Lamborghini this year celebrates the 100th anniversary of the birth of Ferruccio Lamborghini, the Italian industrialist and car enthusiast who founded the marque in 1963 because he found Ferraris wanting. Since then, classics such as the Miura (1966–73), Countach (1974–90) and Diablo (1990–2001) have rolled off the production line in Sant’Agata Bolognese and set enthusiasts’ hearts on fire. 

Given a smaller output than rivals, Lamborghinis remained a relatively rare sight—until Audi acquired the company in 1998. The marque has gone from strength to strength since, particularly over the past decade under Stephan Winkelmann. The German-born, Italian-raised CEO has overseen the transition from the Murciélago (2001–10), the Diablo’s immediate successor, to today’s flagship, the Aventador, and from the entry-level Gallardo (2003–13) to the Huracán. The foundation has also been laid for a third car to join the family in 2018, the Urus, Lamborghini’s entry into the SUV market. 

The most distinctive feature of the Huracán Spyder is its lightweight, electrohydraulic soft top, which comes in black, brown and red


New technical features of the Lamborghini Huracán Spyder include cylinder-on-demand and stop-start functions


The highly responsive 5.2-litre naturally aspirated V10 engine  revs up to 8,700rpm and generates a rich symphony of sound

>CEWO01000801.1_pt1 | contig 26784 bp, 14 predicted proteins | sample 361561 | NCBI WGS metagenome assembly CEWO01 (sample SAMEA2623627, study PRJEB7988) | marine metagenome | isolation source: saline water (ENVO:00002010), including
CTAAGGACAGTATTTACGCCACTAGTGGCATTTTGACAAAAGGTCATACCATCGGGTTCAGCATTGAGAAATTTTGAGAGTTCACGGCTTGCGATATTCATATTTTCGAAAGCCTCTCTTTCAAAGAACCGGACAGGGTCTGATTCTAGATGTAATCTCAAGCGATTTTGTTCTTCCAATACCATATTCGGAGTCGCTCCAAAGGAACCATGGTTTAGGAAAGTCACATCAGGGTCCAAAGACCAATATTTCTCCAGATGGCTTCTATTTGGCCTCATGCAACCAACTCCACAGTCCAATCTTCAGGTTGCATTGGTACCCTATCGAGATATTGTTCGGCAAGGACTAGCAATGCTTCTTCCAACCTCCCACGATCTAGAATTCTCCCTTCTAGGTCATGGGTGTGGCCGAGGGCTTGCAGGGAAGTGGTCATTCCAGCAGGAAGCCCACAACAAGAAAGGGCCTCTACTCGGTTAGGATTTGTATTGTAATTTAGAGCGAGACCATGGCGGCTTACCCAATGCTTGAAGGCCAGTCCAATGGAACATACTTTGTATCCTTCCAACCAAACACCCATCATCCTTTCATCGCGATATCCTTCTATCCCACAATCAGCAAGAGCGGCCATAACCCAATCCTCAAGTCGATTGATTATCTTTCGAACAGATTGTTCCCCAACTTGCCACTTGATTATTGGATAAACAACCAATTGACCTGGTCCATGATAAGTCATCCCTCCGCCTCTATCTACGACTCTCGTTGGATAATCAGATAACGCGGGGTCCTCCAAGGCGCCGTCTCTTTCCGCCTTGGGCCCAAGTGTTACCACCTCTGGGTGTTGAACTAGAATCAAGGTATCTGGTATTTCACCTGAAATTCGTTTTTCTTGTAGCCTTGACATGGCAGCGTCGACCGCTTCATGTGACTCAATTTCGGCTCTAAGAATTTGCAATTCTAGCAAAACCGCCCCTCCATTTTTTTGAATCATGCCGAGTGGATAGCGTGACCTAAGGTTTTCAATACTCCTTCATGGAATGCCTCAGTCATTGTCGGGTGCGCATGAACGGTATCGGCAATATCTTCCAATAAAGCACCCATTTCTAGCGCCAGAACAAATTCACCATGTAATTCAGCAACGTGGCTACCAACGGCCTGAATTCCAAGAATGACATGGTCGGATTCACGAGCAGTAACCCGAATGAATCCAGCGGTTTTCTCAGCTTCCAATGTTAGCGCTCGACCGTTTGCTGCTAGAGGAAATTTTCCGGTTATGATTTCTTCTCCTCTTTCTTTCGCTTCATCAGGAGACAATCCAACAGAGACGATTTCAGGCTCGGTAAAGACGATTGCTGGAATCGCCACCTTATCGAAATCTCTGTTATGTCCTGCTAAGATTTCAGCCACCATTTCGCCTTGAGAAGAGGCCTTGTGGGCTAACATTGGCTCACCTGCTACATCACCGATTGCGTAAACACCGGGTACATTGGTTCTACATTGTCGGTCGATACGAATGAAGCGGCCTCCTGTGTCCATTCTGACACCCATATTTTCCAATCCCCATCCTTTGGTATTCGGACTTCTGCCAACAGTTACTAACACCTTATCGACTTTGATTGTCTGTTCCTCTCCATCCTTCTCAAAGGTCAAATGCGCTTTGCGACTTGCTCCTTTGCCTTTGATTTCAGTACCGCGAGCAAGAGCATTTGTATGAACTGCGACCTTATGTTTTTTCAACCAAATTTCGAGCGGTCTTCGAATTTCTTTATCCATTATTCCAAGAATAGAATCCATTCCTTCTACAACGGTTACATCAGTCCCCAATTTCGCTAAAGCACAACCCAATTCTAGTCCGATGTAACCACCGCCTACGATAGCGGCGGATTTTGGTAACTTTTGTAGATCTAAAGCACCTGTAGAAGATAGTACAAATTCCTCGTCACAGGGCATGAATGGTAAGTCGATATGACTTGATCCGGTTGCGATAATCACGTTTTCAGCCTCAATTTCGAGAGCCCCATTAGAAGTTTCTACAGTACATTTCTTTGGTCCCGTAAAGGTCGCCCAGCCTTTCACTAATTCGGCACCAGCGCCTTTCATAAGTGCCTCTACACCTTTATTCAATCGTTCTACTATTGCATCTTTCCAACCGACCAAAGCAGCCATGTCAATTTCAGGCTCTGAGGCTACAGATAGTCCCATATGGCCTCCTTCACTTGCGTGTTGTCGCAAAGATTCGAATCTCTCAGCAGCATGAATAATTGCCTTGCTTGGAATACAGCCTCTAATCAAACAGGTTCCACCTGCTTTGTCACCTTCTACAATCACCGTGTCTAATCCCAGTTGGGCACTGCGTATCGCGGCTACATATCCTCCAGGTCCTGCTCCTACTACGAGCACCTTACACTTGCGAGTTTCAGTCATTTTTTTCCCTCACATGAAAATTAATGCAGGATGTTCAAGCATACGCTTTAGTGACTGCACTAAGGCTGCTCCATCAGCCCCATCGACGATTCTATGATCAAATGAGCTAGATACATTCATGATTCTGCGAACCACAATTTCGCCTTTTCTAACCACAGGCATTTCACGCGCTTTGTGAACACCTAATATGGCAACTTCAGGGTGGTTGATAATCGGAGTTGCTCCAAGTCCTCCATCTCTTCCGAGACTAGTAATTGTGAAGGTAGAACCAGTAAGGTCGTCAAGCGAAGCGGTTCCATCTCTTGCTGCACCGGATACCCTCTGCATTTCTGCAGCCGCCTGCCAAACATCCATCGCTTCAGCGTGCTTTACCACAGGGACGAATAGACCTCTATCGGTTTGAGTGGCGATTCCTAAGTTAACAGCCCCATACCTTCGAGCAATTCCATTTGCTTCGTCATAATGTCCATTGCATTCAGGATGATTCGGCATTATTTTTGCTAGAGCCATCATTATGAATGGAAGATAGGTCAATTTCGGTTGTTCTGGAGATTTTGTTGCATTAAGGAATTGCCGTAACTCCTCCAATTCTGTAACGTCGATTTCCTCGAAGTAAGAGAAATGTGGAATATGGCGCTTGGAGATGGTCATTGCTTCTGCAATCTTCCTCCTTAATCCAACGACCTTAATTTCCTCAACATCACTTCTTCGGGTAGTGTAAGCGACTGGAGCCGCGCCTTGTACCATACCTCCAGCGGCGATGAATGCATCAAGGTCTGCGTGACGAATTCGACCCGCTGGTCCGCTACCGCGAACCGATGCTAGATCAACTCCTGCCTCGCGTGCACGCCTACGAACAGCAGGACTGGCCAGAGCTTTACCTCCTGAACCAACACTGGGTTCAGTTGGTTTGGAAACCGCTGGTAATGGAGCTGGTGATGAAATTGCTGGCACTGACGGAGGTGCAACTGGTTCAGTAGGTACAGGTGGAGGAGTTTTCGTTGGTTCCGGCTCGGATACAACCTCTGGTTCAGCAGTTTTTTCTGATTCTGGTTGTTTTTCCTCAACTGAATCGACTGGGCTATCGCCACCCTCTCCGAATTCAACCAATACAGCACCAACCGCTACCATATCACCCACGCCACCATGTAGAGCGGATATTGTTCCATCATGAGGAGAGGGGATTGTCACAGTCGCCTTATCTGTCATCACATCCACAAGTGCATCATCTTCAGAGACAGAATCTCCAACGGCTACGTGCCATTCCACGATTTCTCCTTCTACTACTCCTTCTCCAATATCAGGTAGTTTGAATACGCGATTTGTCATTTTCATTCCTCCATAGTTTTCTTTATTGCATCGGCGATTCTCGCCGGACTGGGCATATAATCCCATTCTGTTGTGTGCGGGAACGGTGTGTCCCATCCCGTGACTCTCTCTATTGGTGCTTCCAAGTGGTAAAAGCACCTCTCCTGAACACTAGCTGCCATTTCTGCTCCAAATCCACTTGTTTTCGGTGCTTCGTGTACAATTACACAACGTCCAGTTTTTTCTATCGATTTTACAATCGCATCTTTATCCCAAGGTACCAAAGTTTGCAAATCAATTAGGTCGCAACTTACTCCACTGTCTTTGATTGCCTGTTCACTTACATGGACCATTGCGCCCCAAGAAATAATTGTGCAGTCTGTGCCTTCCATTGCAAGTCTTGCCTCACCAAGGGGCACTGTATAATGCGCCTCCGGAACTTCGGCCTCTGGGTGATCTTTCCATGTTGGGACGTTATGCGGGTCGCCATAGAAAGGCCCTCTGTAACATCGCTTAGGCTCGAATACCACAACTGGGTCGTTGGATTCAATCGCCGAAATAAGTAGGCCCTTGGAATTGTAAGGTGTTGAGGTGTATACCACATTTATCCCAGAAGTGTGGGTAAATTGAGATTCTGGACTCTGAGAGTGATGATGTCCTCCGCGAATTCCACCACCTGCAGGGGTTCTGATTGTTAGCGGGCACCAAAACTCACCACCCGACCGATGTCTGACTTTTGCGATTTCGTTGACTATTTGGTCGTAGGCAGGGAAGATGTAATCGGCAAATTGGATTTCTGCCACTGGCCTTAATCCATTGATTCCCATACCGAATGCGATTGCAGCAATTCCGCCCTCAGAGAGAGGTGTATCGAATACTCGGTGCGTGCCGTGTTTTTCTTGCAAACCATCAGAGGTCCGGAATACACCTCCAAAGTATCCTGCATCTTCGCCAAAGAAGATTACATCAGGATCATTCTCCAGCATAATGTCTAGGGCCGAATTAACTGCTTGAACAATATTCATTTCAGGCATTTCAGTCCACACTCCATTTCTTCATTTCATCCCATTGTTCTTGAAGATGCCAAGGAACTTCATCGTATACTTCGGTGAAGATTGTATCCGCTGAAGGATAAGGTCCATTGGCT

The interiors are fully customisable in Alcantara and fine Nappa leather 

new electronically controlled all-wheel-drive set-up for improved handling. 

I have a certain fondness for Lamborghini because it is one of the last bastions of normally aspirated engines. Modern environmental regulations have led to the resurgence of the turbocharged engine in recent years. Technological advances have made such engines more manageable and driveable. Gone is the turbo lag of yesteryear, that frustrating pause between pressing the accelerator and feeling the response. Unfortunately, the downside of modern turbos is that because the power kicks in earlier, the engine doesn’t need to spin as fast, which affects the sound it makes under acceleration. Lamborghini, however, is well aware of the importance of the exhaust note and is steadfastly remaining committed to the normally aspirated engine. 

There is little doubt that turbocharging will make an appearance in Lamborghini’s future, but the newly released Huracán LP 610-4 Spyder, which I recently tested in Miami, Florida, is most definitely a normally aspirated sports car. And in a convertible like the Spyder, it’s all the more important, as having the top down brings you and your passenger that much closer to the exhaust note. 

It is clear that Lamborghini wanted to give the Spyder its own identity while ensuring it was immediately identifiable as an extension of the Huracán Coupé. The soft top, a slightly unusual choice given that competitors have all gone with hard-top convertibles, can be appreciated when you see a number of Spyders lined up on the street; it provides a contrasting element with the rest of the car, and there is no mistaking the convertible for the Coupé. It also allows for more customisation, as the fabric for the soft top comes in a number of colours. 

Read the full test track of  Lamborghini Huracán Spyder in Indonesia Tatler June 2016 edition.

(Text by Sean Li)

Tags: Cars, Lamborghini, Luxury, Supercar, Huracán Spyder